War Against the Weak
The brutal Republican campaign to eliminate the collective rights of individuals and increase the collective rights of corporations.
Three recent Republican efforts, each one critical to the conservative agenda:
1) the attempt by Republican governors to eliminate the right of public employees to bargain collectively;
2) the attempt to eliminate the consumer protection bureau created in the Dodd-Frank financial services reform law—probably the most important part of the law for ordinary investors;
3) the recent 5-4 * Supreme Court decision to limit the right to "class-arbitration" in many circumstances—taking away the collective power of those whose injuries are too small to be effectively remedied individually yet who, together, might be able to stand up to much stronger institutions.
The unifying theme is an assault on the weak. The power of individuals, each of us feeble in isolation, to act collectively and hence stand up to the powerful is being eviscerated. Those who already begin behind are finding the few legal protections afforded them under attack. A critical element of the Republican agenda has become increasing the legal power of those who already have power, and diminishing the power of the weak.
The focus on eliminating public-sector collective bargaining rights in Wisconsin and elsewhere—even after workers had agreed to all the financial concessions sought—makes clear the fundamental reallocation of power being sought. If we are upset at the outcome of an election, we don't take away the right to vote of those who defeated us; or limit their speech. If a trial results in an outcome we are not satisfied with, we don't eliminate the capacity of the opposing party to call witnesses. So why the rush to alter the rights of the workers? Why not focus on the failure of elected officials to negotiate more effectively or elect leaders who will do so?
The answer given by the Republicans is that it isn't possible to get a fair outcome when unions of public-sector employees make such significant contributions to elected officials. If this concern for undue influence is so paramount, why don't the Republicans get more exercised when contributions are being made by enormous corporations that have equally significant—and costly—issues pending before the government? Take, for instance, all the legislation relating to tax loopholes or to procurement or the myriad of regulatory matters that are at the heart and soul of Washington decision-making. Not a word has been said about limiting the collective power of these corporate groups to exercise their pre-existing rights to contribute, lobby, organize, or speak as one.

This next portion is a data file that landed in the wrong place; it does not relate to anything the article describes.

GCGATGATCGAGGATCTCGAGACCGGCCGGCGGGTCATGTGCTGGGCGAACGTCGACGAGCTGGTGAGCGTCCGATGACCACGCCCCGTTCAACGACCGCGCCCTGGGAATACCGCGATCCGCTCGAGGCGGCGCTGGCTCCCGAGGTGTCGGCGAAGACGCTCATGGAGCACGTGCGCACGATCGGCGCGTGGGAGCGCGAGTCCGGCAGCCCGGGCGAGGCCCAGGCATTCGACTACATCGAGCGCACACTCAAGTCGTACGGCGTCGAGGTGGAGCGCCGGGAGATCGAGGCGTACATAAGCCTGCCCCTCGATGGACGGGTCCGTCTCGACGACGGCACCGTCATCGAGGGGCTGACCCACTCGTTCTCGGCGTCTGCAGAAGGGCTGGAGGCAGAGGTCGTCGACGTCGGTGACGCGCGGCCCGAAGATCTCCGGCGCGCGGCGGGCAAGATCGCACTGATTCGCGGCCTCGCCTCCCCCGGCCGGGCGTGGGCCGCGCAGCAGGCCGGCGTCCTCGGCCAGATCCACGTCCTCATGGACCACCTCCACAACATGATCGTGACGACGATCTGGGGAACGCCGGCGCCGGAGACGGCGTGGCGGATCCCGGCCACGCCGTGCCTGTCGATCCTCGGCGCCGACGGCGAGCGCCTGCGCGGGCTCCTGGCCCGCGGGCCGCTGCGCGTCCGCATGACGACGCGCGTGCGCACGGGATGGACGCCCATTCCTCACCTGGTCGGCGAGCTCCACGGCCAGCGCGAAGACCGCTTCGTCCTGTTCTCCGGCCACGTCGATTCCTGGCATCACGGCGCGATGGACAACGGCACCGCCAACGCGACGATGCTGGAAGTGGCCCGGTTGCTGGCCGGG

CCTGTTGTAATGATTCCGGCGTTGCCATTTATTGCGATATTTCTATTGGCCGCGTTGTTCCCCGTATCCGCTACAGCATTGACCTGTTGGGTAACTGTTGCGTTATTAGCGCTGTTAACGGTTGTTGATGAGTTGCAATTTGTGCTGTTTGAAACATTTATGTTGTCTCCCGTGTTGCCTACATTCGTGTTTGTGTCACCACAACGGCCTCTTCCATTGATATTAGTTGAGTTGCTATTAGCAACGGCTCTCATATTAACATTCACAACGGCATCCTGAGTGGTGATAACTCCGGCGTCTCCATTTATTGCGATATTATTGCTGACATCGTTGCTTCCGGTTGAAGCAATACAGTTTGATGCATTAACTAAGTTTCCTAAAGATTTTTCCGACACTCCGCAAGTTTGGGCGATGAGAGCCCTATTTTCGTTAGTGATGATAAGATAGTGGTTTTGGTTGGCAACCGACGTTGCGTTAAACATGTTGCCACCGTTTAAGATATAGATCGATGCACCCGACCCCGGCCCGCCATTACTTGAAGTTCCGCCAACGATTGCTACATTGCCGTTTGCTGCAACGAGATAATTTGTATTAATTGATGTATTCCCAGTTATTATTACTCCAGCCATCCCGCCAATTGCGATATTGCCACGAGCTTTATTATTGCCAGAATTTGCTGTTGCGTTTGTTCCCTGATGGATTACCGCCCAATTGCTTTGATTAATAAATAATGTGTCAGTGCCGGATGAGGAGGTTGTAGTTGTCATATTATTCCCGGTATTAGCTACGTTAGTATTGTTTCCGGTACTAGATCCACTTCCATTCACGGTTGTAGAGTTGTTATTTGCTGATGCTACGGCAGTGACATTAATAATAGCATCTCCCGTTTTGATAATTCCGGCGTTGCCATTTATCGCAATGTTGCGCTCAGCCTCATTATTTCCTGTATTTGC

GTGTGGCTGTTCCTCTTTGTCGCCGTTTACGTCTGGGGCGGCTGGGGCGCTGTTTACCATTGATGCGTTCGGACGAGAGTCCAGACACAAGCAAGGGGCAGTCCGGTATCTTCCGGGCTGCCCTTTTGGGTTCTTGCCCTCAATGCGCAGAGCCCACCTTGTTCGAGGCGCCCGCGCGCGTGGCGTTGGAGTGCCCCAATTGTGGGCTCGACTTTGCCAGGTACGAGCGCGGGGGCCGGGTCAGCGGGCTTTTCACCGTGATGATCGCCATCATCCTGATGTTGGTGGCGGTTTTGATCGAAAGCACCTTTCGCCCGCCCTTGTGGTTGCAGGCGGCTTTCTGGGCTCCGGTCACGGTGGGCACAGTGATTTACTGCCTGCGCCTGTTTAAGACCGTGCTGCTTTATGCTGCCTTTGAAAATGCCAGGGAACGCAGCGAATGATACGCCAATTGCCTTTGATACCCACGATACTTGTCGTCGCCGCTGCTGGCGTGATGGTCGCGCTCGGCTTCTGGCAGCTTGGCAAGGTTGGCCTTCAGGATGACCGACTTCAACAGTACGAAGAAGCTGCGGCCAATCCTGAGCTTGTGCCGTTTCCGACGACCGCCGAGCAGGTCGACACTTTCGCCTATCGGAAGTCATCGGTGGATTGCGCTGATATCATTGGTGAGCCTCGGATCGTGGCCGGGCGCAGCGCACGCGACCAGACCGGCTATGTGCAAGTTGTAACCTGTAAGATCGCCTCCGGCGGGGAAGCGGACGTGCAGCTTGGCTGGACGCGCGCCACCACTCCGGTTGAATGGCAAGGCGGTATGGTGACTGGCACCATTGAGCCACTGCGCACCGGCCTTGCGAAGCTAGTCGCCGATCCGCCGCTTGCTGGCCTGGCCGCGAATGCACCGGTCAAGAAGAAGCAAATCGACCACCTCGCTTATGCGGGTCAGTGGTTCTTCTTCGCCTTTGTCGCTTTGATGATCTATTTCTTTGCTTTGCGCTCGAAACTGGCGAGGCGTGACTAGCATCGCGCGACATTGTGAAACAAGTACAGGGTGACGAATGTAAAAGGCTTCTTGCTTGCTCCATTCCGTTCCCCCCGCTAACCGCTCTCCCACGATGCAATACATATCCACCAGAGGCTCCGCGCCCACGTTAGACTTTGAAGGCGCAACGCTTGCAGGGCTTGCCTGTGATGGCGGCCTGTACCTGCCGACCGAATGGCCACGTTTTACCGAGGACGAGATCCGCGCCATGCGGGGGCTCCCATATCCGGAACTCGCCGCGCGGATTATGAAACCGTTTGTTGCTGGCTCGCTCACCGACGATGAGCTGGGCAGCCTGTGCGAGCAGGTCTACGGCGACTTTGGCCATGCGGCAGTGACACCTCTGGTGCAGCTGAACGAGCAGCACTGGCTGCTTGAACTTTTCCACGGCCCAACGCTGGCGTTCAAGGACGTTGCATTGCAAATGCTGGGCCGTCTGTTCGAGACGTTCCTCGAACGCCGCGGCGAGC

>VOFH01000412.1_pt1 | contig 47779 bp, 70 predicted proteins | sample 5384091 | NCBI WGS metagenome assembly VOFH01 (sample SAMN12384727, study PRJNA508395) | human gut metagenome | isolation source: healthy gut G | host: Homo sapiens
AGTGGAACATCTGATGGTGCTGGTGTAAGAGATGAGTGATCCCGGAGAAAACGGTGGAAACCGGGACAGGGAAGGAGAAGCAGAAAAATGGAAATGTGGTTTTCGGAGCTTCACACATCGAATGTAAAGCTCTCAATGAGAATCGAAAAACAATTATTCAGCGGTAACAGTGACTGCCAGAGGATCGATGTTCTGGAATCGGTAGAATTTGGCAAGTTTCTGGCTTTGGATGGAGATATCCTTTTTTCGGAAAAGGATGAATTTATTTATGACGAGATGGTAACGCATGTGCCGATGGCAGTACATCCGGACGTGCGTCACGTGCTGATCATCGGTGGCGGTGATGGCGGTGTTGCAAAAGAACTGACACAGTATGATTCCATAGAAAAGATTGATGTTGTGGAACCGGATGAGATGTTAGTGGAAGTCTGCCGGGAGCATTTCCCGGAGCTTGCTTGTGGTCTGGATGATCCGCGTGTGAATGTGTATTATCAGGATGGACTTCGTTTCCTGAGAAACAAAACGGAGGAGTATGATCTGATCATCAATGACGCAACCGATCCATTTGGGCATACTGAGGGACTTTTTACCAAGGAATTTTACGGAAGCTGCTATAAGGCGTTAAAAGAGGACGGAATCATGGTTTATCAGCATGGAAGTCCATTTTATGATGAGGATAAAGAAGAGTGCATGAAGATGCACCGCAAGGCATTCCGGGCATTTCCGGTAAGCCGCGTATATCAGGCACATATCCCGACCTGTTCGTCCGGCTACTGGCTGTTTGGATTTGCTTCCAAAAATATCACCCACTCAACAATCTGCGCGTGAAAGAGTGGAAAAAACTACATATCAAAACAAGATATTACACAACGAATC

Why focus only on the rights of the workers, traditionally the least powerful group?
The relentless effort by Republicans to dismantle the consumer protection bureau is equally dismaying. On the one hand, the new bureau has relatively few powers beyond those already distributed to regulatory agencies that failed over the past decade—the OCC, OTS, FED, CFTC, etc. On the other hand, the agencies that failed did so precisely because they were subject to agency capture by the industries they were supposed to regulate. A newly resurgent consumer protection bureau with an aggressive chief in Elizabeth Warren could actually empower the consumers whose voices have traditionally been ignored. Hence the rush to defund, dismantle, and disparage.
And, finally, conservatives abandoned their oft-claimed allegiance to federalism by ignoring established California law in order to eliminate the right of consumers to join together in class-arbitration, the arbitration analog to class-action lawsuits. The concern asserted by the conservatives on the court was that such a mechanism might exact "unfair" settlements from the major corporations on the other side. In open disregard of a clear state law that permitted such claims to go forward, the court eliminated the only mechanism small claimants would have to proceed when the value of their individual claims made separate arbitrations impossible.
When was the last time conservatives on the court demonstrated significant concern for the absence of a remedy for smaller claimants who cannot stand up to the unending litigation capacity of the larger entities they are challenging?
The notion of collective action by the weak is fundamentally anathema to the Republican agenda. The notion of collective action by the powerful, on the other hand, is only applauded and reinforced. As soon as the associational rights of the powerful are at issue, conservatives unwrap endless constitutional arguments to protect their collective action. Yet these rights are mere ephemera when it comes to the poor, to bilked investors, or to workers.
Correction, May 9, 2011: Due to an editing error, this article mistakenly described the Supreme Court decision to limit the right to "class-arbitration" as being 5-3. It was 5-4. (Return to the corrected sentence.)